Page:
I made it!

If you read my post last week, you may remember that I was struggling a bit. We had a whole bunch of life events that were hitting at once and I was feeling very conflicted about all the changes. My emotions were all over the map and I was anticipating a very joyful, yet bittersweet, week ahead.

Well, I am very happy to report to you that I made it through all of the celebrations with my sanity intact! After graduation, I saw Grant off to Europe and Mathew off to California. Both sons have arrived safely and have begun their adventures far from home. I am so excited for both of them!

I also survived Patrick’s 30th birthday without feeling too ancient, although I still can’t believe I’m the mother of a 30-year-old! It’s still pretty shocking, but I’ll accept it – eventually. 🙂

To add insult to injury, Grant turns 27 today. I jokingly reminded him that in only three years he will be 30 – that’s when he reminded ME that I was 30 when I gave birth to him! In other words, in three years I will be…well, you do the math. The joke is on me.Talk about feeling conflicted about changes! Ugh!

So much of motherhood is experienced with some level of inner conflict. It’s just the way it is. Don’t you agree? It seems that there is an internal push/pull from the moment our children are born. When they grow past the baby stage, the push/pull includes questions like these:

When do I speak and when do I remain silent?

When do I parent and when do I coach?

When should I step in and when should I stay out?

When should I rescue and when do consequences need to be experienced?

When do I hold on and how on earth do I let go?

I could go on. Depending on our personalities and those of our children, some of these questions are harder to discern than others.

It isn’t easy navigating through all the changes as our children become adults.  It’s hard to know how much to pull back and give them the space to find their own way. It’s difficult to move to the side, when you have been responsible for them since day one.

But this is important — we don’t move away. We only move aside. We stand on the sidelines to cheer them on.

I have to admit that I don’t always do it well, but I am committed to giving them my blessing as they discover the life that God has for them – even if it conflicts with what I wish for.

Even when it seems it takes forever for them to find it.

And even when it takes them far from home.

At a certain point I’ve had to realize that I cannot control the path they take. To do so, might cause them to be more concerned with my will for their lives instead of focusing on God’s will.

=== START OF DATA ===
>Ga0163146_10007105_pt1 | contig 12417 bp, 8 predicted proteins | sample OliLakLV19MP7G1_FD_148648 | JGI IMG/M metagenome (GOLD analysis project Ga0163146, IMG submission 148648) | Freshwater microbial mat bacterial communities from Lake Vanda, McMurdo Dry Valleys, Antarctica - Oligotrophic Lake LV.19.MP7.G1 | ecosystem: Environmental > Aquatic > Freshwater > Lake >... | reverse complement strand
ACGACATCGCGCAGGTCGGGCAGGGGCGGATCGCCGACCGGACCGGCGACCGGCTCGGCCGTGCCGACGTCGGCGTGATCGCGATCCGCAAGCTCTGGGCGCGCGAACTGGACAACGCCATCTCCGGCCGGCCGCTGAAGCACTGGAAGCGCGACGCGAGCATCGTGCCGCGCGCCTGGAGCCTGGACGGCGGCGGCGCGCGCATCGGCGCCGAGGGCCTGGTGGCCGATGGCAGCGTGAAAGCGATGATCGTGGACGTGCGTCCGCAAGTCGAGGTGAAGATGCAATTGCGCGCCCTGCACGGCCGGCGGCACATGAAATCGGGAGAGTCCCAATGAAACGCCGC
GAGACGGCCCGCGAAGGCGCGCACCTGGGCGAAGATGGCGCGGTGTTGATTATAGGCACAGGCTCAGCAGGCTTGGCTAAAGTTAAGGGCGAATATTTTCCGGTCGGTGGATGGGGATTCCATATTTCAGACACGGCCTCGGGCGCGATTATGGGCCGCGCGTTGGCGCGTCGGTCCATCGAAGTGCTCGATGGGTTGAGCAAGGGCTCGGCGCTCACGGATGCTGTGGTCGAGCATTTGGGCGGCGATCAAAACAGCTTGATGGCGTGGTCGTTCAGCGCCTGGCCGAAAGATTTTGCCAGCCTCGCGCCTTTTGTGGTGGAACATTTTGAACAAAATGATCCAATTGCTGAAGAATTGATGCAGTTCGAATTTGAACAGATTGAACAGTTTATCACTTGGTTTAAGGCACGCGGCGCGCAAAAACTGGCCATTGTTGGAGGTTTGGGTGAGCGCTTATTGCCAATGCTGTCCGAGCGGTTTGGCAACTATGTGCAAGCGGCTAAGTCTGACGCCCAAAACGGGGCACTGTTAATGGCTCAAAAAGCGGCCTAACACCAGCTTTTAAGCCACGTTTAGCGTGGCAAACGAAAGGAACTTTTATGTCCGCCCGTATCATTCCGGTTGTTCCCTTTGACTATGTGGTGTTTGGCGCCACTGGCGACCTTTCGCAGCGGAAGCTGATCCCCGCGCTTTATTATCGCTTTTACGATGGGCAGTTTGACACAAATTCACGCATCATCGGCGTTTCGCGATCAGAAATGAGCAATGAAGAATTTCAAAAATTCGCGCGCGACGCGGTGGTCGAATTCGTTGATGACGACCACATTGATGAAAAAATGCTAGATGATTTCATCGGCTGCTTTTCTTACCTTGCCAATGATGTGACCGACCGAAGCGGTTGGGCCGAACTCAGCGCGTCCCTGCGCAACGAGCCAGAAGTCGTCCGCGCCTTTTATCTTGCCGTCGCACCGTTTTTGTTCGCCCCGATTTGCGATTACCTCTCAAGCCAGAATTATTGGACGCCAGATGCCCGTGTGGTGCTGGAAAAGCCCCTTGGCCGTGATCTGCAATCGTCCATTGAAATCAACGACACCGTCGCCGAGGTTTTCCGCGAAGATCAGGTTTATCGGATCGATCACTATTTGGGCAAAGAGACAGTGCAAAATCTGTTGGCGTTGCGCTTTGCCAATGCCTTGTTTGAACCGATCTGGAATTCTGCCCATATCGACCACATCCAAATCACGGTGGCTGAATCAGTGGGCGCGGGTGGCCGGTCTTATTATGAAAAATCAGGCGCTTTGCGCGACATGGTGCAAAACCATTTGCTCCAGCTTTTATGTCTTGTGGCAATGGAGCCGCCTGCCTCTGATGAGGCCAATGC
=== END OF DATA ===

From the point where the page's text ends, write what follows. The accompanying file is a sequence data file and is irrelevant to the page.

Ultimately, I don’t want their eyes looking back at me. I want their eyes looking forward to Him.

Truth be told, sometimes I tend to get God’s plan mixed up with my plan. Sometimes I bite my tongue when I should have spoken and sometimes I’ve spoken when I should have bitten my tongue. I am still learning as I go along.

Thank God for forgiveness and grace. 

Another thing that I have learned is that, most of the time, my boys need to make their own mistakes and experience their own life lessons along the way. Kids rarely learn from our missteps – but they do learn from their own.

And when they take a wrong step, my first response should always be grace – before any truth is spoken.

I struggle with that too.

My mom was the first to admit she did not ‘let go’ well. I have often joked that I launched my own self! To be honest, I wouldn’t recommend it and, neither would she. It was a hard road for both of us. So quite naturally, as a result of my own experience, these push/pull questions have been very important to me.

When I was in my 20’s I was completely paralyzed by the fear of failure. I held on to false beliefs about myself and my ability to make something out of my life. As a result, I would not and could not follow my dreams, let alone God’s plan. It wasn’t until years later that things changed for me.

Our God is truly a Redeemer of broken thinking, broken hearts, and broken dreams. Because of His mercy, we do not have to pass our failures on to our kids. Hallelujah!

Last Friday evening we attended Mathew’s Baccalaureate service – or, as we moms call it, ‘Cry Night’. It was a beautiful, moving, service full of praise, worship, and gratitude for the past four years. There were tears of joy and sadness all at the same time. At the end, we lit candles, and all 665 graduates were commissioned to live as servant leaders and take God’s light out into the world.

Photo credit: Marti Hwang
Photo credit: Marti Hwang

In the end, this is what moms who are followers of Jesus have been doing for generations. We wrestle with the push/pull questions. We seek His guidance as we let them go. We give our conflicted hearts to Him and pray that our children will do as they have been taught – to discover the path God has for them and, once on it, take His light out into the world.

Sending love,

laura

 

 

 Therefore, my dear brothers and sisters {and mothers} , stand firm. Let nothing move you. Always give yourselves fully to the work of the Lord, because you know that your labor in the Lord is not in vain. — 1 Corinthians 15:58